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Thread: Should we keep, or get rid of smallpox, for good?

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    Should we keep, or get rid of smallpox, for good?

    Smallpox was declared eradicated in 1979, although there have been a few cases of smallpox since then, due to mishaps caused by the samples being kept for scientific purposes, there has been no widespread return of smallpox since 1979, and frankly, no one has ever heard of it since it's eradication.

    Smallpox samples are being kept by both the USA, and Russia for scientific purposes, and possibly some other European Countries, too. It has the potential, if captured by 'terrorists' to be used as an effective biological weapon, although a lot of people in the previous generation have been vaccinated, my generation, those born mid-80s and beyond, haven't been vaccinated, so we are at great risk.

    The question is simple - Should we keep smallpox samples, for 'scientific purposes', even if they are stored in secure locations, away from every threat possible?

    Personally, I don't believe we should keep smallpox for whatever reasons, why should we keep a disease that killed 500 million people in the 20th century, and going back further in time, possible 1 billion + people?

    Sure, if smallpox, in another form was to breakout, we can still respond. If we eradicated smallpox in the 70s, then it's all the possible we can in say, the 2040s.

    No point keeping such a deadly disease, in my opinion.

    Just kinda worried about the swine flu, lol xD

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    Re: Should we keep, or get rid of smallpox, for good?

    I think it's a bit scary to have that stuff around, especially since we don't inoculate against it anymore. I'm not sure, but there could be legitimate use for it, I think inoculations are based on the living thing itself...don't know if they've improved that or not. So it's possible that it's kept around for that reason...also maybe good ol' biological warfare.
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    Re: Should we keep, or get rid of smallpox, for good?

    I suspect that anyone who believes any disease is "eradicated" is living in a fool's paradise.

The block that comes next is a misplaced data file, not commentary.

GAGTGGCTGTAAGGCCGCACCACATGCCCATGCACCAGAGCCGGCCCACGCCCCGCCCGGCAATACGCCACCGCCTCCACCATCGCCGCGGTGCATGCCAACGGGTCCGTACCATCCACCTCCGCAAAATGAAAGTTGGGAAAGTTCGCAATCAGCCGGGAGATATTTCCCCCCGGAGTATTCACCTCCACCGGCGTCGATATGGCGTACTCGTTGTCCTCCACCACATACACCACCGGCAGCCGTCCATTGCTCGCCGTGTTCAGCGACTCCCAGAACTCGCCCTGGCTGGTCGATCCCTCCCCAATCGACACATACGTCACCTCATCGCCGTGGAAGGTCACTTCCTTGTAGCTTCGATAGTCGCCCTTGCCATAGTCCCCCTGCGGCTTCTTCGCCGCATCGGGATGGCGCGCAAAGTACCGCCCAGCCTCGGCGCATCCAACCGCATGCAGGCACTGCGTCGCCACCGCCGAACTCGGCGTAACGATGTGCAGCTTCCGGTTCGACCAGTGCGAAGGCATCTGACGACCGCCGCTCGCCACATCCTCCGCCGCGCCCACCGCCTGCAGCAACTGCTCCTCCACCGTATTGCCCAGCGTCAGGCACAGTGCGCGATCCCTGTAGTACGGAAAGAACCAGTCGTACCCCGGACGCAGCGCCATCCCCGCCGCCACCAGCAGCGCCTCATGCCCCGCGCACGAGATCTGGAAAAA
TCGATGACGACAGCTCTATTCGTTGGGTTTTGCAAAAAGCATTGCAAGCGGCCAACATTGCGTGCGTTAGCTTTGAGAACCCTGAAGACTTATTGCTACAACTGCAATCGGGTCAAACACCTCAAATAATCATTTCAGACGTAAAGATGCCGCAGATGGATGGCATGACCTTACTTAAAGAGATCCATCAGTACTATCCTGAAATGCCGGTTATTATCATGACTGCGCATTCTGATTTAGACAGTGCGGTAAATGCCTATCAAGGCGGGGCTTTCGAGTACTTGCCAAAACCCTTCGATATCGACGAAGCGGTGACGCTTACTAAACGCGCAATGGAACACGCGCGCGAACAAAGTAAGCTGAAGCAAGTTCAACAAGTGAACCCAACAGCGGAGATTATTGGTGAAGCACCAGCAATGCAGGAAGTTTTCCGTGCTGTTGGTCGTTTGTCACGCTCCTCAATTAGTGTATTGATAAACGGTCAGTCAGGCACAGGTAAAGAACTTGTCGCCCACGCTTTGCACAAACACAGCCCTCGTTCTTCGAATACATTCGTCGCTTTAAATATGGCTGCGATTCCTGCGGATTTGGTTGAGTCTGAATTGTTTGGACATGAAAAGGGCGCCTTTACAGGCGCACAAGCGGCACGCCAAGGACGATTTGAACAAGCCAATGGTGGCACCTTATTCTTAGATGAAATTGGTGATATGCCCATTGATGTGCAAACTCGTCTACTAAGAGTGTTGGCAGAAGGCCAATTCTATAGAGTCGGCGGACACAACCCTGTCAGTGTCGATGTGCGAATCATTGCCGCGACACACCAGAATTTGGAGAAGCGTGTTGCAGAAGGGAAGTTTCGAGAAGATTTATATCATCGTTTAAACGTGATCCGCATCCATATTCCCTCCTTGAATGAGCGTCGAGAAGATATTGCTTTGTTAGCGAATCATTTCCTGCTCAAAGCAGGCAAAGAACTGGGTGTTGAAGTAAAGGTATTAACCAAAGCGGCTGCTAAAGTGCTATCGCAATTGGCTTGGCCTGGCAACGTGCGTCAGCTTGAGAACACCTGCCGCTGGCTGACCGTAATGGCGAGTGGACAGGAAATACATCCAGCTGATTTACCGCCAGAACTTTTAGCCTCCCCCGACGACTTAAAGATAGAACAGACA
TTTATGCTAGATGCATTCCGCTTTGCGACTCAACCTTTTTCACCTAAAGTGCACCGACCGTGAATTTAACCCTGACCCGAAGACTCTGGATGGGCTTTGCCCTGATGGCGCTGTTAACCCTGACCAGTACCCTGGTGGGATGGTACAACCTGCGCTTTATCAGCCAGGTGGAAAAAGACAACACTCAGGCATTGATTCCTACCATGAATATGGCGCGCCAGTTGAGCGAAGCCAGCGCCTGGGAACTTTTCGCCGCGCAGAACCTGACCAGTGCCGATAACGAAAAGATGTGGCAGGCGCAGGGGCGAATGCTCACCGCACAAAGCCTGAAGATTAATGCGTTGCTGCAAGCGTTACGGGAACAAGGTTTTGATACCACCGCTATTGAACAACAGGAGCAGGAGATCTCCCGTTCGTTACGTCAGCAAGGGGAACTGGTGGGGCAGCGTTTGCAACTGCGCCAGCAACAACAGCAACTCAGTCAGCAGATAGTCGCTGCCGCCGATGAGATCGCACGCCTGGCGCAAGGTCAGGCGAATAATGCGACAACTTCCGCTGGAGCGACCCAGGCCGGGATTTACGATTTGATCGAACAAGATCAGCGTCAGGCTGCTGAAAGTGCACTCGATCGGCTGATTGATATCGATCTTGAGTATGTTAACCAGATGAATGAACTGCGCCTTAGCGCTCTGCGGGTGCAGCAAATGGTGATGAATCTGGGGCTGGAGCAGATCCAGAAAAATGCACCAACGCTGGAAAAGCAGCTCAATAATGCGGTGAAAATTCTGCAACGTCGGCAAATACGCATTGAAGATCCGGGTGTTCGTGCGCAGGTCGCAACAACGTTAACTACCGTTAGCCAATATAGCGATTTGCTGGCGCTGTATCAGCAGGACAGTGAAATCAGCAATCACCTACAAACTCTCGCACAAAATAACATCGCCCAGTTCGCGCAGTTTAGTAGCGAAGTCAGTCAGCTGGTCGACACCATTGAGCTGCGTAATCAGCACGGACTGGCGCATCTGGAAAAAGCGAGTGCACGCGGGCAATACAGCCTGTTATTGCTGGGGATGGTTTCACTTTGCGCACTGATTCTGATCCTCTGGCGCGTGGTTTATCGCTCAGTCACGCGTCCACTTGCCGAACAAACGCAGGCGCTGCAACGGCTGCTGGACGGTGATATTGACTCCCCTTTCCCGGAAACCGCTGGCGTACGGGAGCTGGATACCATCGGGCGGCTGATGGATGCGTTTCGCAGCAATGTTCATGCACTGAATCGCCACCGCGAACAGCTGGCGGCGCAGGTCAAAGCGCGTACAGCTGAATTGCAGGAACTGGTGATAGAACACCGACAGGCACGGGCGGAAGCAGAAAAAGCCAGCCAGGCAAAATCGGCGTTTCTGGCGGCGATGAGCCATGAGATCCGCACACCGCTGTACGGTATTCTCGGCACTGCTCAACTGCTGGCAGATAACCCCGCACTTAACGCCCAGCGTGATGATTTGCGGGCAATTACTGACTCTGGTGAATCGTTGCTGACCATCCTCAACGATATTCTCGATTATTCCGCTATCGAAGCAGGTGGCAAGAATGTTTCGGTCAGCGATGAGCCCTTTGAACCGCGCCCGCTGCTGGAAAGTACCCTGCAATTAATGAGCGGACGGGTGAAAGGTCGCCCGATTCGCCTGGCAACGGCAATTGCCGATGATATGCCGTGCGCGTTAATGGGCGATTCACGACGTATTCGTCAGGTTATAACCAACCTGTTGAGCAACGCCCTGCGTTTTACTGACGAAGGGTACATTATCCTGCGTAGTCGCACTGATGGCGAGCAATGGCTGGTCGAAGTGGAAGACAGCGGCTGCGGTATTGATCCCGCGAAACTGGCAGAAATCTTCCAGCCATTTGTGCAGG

Disease has a remarkable facility for staging a comeback, and usually at the most inconvenient times.

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    Re: Should we keep, or get rid of smallpox, for good?

    Well I've been inoculated against it, so no worries for me. I guess you keep small doses of it around, for inoculation purposes. Other countries/organizations could be capable of unleashing it. If we couldn't inoculate against it, because we eliminated our stores of it thinking everybody else would follow suit, then we'd be screwed when somebody else decided to not follow the rules.
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    Re: Should we keep, or get rid of smallpox, for good?

    Considering that the wonderful socialists in the Soviet Union, under Nobel Peace Prize winner Gorbachev bred and stored TONS of the deadliest strain of smallpox, and designed a MIRVed ICBM to deliver this live virus to unsuspecting cities, no, we should keep it on our lab, here in the US, and make sure it's eliminated elsewhere.

    The only host that virus lives in is human. In un-innoculated populations it spreads like wildfire, the last case being one in Munich, in which an infected man with what was called an "undiagnosed" fever opened his hospital room window and door a crack for ventilation and infected many others in the hospital.

    The innoculation most typically used is based on a related pox virus that exists independently of smallpox.
    Last edited by Scarecrow Akhbar; 04-27-09 at 11:20 AM.

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    Re: Should we keep, or get rid of smallpox, for good?

    We should keep it. It's probably only a matter of time before a disease escapes from a laboratory (intentionally or accidentally), and it would be good to have the vaccine on hand. Besides, I don't think it's possible to completely eliminate it. There are too many labs that have it.

    On another note, those of you older folks who received the smallpox vaccine when you were kids...it's worn off by now. You're just as much at risk as the rest of us.
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